By Sophie Brassey, Third Year, Philosophy
The Croft Magazine // No one does Haute Couture quite like Iris Van Herpen. Each runway engulfs you in a world that transcends normality; her gowns bloom an organic presence which only becomes more captivating with each show. With this in mind, Sophie looks back to Fashion Week 2022.
Van Herpen doesn’t just make clothes. She brings to life stories from her atelier in Amsterdam, each dress coming alive like some mythical creature.
Her recent FW 22 collection took inspiration from Greek Mythology, whose characters were stretched out and distorted into 16 beautiful looks. The runway is named ‘Metamorphosis’ after Ovid’s Epic poem and has to be my favourite collection yet. Here are my 3 favourite looks from the show and the incredible story behind them.
Metamorphosis is defined as “the process of transformation from an immature form to an adult in two or more distinct stages'' - the name nods towards the development of Van Hepren’s brand, which she is always pushing to evolve. Van Herpen sits among past creative visionaries such as Charles James, Cristobelle Balenciaga and Elsa Schaporelli, who all re-shaped the concept of Haute Couture. Schiaparelli was the first person to have an atelier and boutique in one building, Balenciaga created sculptural forms which stood away from the body, and James saw fashion through an architectural lens. Van Hepren is continuing to transform the industry by experimenting with fabrics and telling a rich story through her gowns. Haute Couture itself undergoes a metamorphic change.
The show's opening look, named “genesis”, is created from sustainable off-white banana leaf fabric and green satin with gold embellishments. Two fabrics are hung over a see-through corset, as if effortlessly slung over the model. Its name, translating to “origin” in Greek, is fitting for the first gown. Draping references the ancient Greek garment ‘Chiton’, which was fashioned with pins. Here, we can see Van Herpen’s use of sustainable and innovative fabrics, which is a constant theme throughout the show. This dress is reminiscent of Greek gods and goddesses - the gold glaze gives the dress a holy feel, as if the material itself is radiating a warm glow.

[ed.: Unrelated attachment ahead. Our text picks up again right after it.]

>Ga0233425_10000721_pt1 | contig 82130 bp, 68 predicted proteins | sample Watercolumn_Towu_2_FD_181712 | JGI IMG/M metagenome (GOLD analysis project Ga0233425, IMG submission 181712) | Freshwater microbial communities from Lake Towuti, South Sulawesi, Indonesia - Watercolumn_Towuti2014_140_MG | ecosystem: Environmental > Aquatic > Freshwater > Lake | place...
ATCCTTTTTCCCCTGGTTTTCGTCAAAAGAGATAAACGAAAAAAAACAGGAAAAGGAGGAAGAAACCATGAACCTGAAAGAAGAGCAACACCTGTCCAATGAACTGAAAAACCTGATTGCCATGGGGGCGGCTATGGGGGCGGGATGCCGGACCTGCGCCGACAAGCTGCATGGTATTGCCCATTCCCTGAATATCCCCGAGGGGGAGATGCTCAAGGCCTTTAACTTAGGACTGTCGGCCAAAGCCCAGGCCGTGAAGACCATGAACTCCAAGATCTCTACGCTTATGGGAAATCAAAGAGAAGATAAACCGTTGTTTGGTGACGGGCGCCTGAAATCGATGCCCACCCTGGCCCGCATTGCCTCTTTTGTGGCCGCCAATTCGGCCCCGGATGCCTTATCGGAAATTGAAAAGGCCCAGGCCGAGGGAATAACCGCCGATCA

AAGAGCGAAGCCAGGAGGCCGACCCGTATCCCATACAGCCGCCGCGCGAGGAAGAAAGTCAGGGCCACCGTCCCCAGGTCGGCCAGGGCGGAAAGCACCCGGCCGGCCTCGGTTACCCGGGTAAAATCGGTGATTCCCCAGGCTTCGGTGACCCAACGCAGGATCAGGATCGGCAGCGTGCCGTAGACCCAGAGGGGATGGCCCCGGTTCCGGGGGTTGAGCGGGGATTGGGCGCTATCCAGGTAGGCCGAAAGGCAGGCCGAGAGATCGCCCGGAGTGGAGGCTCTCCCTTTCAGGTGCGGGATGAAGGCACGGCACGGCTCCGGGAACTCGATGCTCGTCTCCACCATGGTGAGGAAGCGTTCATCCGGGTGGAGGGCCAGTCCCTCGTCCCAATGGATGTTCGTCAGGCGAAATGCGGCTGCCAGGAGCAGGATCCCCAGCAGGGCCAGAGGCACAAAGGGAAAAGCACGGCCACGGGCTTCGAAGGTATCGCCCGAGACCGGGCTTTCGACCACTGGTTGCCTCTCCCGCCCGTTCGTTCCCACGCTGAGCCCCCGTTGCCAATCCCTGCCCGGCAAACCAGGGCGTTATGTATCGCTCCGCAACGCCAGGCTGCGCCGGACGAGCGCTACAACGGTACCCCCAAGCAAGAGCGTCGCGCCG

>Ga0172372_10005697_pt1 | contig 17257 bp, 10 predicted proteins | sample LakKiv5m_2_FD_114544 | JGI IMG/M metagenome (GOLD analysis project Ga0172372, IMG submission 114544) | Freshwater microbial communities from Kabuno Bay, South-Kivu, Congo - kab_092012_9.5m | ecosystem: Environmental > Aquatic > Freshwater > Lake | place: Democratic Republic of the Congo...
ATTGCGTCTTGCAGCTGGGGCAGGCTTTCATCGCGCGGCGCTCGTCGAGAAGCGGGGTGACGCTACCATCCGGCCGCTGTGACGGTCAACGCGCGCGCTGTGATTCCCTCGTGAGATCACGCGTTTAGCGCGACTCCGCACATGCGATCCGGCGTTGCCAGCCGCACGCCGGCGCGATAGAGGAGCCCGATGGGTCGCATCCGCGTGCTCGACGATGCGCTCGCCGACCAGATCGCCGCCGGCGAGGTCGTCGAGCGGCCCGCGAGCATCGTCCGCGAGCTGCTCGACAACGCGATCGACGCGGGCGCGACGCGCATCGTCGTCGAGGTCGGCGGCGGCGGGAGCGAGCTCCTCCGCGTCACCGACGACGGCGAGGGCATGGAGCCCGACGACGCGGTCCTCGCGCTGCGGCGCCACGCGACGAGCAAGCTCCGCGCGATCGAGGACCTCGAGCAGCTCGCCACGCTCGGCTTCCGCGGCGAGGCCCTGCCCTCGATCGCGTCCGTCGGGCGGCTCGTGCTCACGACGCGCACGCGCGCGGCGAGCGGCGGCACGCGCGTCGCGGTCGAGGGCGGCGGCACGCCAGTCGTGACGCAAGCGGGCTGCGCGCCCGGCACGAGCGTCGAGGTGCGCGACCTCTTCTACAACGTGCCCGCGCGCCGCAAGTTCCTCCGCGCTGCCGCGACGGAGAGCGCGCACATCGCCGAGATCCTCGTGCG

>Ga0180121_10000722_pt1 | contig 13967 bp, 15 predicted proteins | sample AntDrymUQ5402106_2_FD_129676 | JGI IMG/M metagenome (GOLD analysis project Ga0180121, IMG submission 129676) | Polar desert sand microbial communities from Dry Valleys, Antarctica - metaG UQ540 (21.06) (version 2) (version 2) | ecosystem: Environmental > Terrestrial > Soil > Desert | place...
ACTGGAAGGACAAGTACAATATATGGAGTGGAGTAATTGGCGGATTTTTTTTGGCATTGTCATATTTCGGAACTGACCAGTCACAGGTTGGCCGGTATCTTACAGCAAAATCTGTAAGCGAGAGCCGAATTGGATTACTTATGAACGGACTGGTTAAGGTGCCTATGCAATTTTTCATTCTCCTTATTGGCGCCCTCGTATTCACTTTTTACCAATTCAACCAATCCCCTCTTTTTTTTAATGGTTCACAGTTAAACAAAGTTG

White ribbons stitched into black glass-organza panels show the face of Narcissus. The young Vman, who is written into Ovid’s poem, has unimaginable beauty, but is dismissive of those who admire him. The Greek goddess ‘Nemesis’ decides to punish Narcissus by tricking him to look into a lake, and see his own reflection. He becomes drawn to his appearance so much so, that he finds it impossible to look away, and eventually dies. The dress tells the story of Narcissus through the multiple beautiful faces sewn into the garment - two panels sandwich the model's face, metaphoric of Narcissus being trapped in an obsession of his own beauty. The suspension of the garment from the body reflects losing your sense of self due to self-obsession, and the contrast of the colouring is symbolic of how contradictory this may seem. I love the structure of this gown, and how it completely immerses its wearer, taking centre stage.
The show’s final gown was based on the tragic love story of Apollo and Daphne. Daphne was the first true love of Greek God Apollo; he was overcome with obsession and desire, and followed her everywhere she went. However, his unyielding love was only met by disgust. Daphne was sworn to virginity. She was repulsed by him, only growing to hate Apollo the more he desired her. Apollo’s love fell upon Daphne like a curse, and she spent her life running from him. In the end, when Apollo eventually catches Daphne, she turns herself into a Laurel tree - choosing death over unwanted love.
“So the virgin and the god: he driven by desire, she by fear. He ran faster, Amor giving him wings, and allowed her no rest, hung on her fleeing shoulders, breathed on the hair flying round her neck. Her strength was gone, she grew pale, overcome by the effort of her rapid flight”
The dress, created from transparent white silk, is framed by laser-cut leaves. We can see the exact moment Daphne transforms herself into a laurel tree; foliage grows from the models hands, and wraps around her ankles. Much like Daphne was imprisoned by Apollo’s lust, the dress traps its wearer. The angelic gown appreciates Ovid’s sinister yet beautiful poem. Like many tragic stories today, a woman’s freedom is stolen by a man’s lust. Daphne was forced to hand over herself to nature, who appreciated her beauty in full, representing her in a tree which could not be violated by Apollo. Traditionally, the final looks in Haute Couture shows are reserved for wedding gowns. By saving this last look for a white dress Van Hepren questions our long-established views on relationships, reminding us that love stories do not always end with a happily ever after.
Featured image: Emily Fromant
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